This Monday morning’s Moltmann outtake comes from The Church in the Power of the Spirit, in the chapter of that same name:
It is necessary to reflect theologically on the mission of the community and every individual Christian, and on the congregation’s order and special ministry for before anyone actually speaks and acts in the church or in its name, the church has already spoken and acted through its very existence, its visible organization and its public functions. The form of its fellowship and public functions, and the shape of its order and its ministries, are not merely externals and inessentials; they are no less important than the word and the sacraments. The church’s institutions and its traditional congregational forms can become a stumbling block for many people, even if–and especially if–they do not thereby make the things of Christianity itself a stumbling block. People demand the ‘witness of existence’– and rightly so. Through its order, its ministries and its organizations the church either confesses or denies the thing that it has to represent. So it cannot leave its visible form to the power of the state or the requirements of its particular social order, if it wants to be recognizable as the church of Christ as as the people of the coming kingdom. It is of course true that every historical form the church takes also bears the stamp of its particular environment. But that is not a reason for accepting that stamp passively and for leaving it to external influences. As the church of Christ, the congregation with all its own powers has to realize the social, political and cultural potentialities of a particular period in a way that is in accordance with the cause it maintains; so that through its physical and public profile as well people will be confronted with the freedom of Christ and will be invited to the messianic kingdom.
When as a seminary student I read the sentence I put in bold above, I felt bowled over by all its implications for the Church today. I felt at the time, and I still do to a large degree, that the current forms and ministries of the Church more accurately confess particularly American markers- extreme individualism, a corporate definition of success, a monetized form of popularity, and a charity-cloaked form of selfishness. I say this not to berate (or at least, not entirely) but to stand in front of the mirror that is the American church landscape and allow it to reflect honestly back. Regardless of whether some of these assumptions or conclusions are false or oversimplifying, they have become part of our “image” and they are, therefore, our concern. For our task, as Moltmann reminds us, is to reconcile all the potentialities of our particular period in a way that manages to live in accordance with the cause of the messianic kingdom. If our image is reflecting otherwise, we have work to do.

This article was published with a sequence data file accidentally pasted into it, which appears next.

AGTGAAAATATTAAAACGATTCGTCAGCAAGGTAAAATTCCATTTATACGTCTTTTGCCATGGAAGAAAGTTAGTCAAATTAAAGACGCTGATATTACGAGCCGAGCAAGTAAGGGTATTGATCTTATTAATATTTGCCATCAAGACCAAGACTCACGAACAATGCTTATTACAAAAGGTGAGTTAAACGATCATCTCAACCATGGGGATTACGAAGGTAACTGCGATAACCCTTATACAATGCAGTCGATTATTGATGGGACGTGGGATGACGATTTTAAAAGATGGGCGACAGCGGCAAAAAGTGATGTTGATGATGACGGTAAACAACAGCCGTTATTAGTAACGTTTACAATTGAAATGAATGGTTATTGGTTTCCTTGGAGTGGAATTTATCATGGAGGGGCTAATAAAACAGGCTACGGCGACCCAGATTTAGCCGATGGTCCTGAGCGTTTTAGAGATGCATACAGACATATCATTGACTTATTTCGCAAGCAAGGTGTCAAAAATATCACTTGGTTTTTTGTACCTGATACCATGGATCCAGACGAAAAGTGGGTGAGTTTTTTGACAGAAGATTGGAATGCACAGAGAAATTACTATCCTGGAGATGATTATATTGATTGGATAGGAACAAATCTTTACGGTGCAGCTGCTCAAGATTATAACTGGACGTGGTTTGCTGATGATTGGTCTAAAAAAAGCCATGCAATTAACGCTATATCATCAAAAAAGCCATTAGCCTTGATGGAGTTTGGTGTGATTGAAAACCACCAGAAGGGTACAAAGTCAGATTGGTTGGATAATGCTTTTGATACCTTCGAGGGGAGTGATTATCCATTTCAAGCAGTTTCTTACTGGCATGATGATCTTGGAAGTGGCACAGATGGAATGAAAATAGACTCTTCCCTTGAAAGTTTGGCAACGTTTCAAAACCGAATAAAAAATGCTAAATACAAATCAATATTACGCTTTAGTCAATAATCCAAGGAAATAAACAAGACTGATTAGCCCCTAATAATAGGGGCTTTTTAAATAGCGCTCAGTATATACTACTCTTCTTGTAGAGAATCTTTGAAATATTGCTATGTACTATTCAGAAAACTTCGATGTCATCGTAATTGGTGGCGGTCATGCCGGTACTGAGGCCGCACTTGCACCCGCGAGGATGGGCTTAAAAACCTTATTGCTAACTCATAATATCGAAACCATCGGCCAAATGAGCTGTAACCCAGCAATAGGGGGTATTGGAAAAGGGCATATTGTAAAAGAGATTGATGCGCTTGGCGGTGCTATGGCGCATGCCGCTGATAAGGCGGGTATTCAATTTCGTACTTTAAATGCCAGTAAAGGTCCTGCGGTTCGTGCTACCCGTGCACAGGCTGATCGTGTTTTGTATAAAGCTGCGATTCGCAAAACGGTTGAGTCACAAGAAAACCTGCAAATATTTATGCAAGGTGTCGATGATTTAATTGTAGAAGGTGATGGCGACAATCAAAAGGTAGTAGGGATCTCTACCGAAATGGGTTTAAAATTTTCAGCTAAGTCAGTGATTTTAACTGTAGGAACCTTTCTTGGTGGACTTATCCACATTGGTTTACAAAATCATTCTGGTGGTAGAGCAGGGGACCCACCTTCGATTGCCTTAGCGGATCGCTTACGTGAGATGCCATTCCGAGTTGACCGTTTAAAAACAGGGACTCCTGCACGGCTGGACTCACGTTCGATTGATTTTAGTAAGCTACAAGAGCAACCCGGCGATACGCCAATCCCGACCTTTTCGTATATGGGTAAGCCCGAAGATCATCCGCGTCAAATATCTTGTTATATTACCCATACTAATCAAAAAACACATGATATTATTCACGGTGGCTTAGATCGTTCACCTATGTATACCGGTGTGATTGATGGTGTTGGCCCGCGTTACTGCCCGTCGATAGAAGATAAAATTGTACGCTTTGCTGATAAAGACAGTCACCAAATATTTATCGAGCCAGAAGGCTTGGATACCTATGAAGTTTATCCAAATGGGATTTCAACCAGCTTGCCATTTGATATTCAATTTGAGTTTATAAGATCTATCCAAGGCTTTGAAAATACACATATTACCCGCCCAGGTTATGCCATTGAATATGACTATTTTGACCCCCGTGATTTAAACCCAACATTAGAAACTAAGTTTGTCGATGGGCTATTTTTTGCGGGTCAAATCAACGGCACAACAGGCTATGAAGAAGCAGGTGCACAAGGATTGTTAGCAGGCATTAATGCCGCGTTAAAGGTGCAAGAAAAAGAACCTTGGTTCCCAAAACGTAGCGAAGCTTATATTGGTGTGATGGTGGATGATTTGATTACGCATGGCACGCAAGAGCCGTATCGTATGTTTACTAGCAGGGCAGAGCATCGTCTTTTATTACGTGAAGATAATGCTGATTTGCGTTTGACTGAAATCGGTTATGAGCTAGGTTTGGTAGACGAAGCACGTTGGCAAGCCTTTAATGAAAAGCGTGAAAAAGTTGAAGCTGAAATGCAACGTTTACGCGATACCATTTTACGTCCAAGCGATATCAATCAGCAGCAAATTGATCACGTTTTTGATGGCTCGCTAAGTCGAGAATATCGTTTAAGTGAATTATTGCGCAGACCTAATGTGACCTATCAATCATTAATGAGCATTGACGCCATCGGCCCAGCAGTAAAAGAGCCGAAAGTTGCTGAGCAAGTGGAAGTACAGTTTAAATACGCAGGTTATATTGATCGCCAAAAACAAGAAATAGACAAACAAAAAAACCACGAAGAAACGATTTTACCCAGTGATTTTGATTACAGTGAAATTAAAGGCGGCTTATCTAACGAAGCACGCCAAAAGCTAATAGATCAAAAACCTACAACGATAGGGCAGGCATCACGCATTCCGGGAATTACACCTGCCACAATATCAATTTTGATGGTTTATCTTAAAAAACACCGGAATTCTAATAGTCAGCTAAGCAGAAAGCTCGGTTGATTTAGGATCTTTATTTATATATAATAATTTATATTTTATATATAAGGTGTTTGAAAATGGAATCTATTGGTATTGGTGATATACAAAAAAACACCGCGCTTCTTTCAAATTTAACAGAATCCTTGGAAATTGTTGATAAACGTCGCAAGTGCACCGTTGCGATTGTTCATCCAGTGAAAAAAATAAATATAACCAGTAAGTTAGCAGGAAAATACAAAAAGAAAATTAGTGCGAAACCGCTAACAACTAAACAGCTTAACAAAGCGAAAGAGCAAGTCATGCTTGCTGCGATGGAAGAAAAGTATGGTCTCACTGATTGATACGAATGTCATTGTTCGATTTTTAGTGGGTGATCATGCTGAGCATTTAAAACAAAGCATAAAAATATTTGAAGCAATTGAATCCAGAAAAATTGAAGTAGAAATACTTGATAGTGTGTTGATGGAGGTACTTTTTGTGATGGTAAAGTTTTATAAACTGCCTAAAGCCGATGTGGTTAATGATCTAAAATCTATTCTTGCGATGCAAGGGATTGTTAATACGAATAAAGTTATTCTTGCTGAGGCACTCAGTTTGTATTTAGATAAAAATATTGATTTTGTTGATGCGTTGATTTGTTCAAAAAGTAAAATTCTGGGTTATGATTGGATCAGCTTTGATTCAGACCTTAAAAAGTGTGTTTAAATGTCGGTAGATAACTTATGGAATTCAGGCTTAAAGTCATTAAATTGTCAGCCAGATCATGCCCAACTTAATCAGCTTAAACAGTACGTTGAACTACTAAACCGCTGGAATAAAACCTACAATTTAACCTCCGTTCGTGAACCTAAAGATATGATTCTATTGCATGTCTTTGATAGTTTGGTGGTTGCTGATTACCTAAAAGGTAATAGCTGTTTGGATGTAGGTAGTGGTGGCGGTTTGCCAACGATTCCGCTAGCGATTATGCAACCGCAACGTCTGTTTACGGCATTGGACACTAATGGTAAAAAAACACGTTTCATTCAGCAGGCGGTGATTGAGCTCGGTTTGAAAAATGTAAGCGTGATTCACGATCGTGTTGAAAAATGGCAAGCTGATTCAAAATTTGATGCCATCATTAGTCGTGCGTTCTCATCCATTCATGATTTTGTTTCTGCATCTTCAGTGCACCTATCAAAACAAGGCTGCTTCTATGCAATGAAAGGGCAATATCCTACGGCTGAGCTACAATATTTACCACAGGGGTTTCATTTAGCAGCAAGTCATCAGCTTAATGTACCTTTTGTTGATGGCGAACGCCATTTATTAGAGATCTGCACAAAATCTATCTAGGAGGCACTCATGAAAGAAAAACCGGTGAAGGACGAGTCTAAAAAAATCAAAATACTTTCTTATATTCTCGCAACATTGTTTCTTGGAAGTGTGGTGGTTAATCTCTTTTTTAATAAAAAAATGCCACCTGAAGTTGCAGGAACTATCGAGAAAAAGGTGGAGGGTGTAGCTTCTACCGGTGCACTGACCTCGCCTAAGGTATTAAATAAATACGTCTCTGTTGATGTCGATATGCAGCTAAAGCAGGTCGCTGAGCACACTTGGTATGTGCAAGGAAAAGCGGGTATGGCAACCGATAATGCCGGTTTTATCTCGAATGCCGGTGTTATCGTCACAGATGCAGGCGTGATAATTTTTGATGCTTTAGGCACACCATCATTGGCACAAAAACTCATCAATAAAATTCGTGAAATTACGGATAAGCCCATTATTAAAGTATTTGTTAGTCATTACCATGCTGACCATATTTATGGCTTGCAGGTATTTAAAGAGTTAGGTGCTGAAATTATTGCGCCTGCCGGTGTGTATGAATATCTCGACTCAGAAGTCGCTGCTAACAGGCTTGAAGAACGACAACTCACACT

As a pastor, that one sentence is enough to keep me up at night. Through Journey’s structure and gatherings and events and small groups, we are either going to confess or deny the very thing we seek to represent. And I’m certain there are plenty of places where we’re denying it, despite our deepest intentions to the contrary. This is where our only recourse is to pray for boldness enough to face the mirror, to have a posture that allows you to acknowledge your own reflection, and to have the guts to change what needs changing.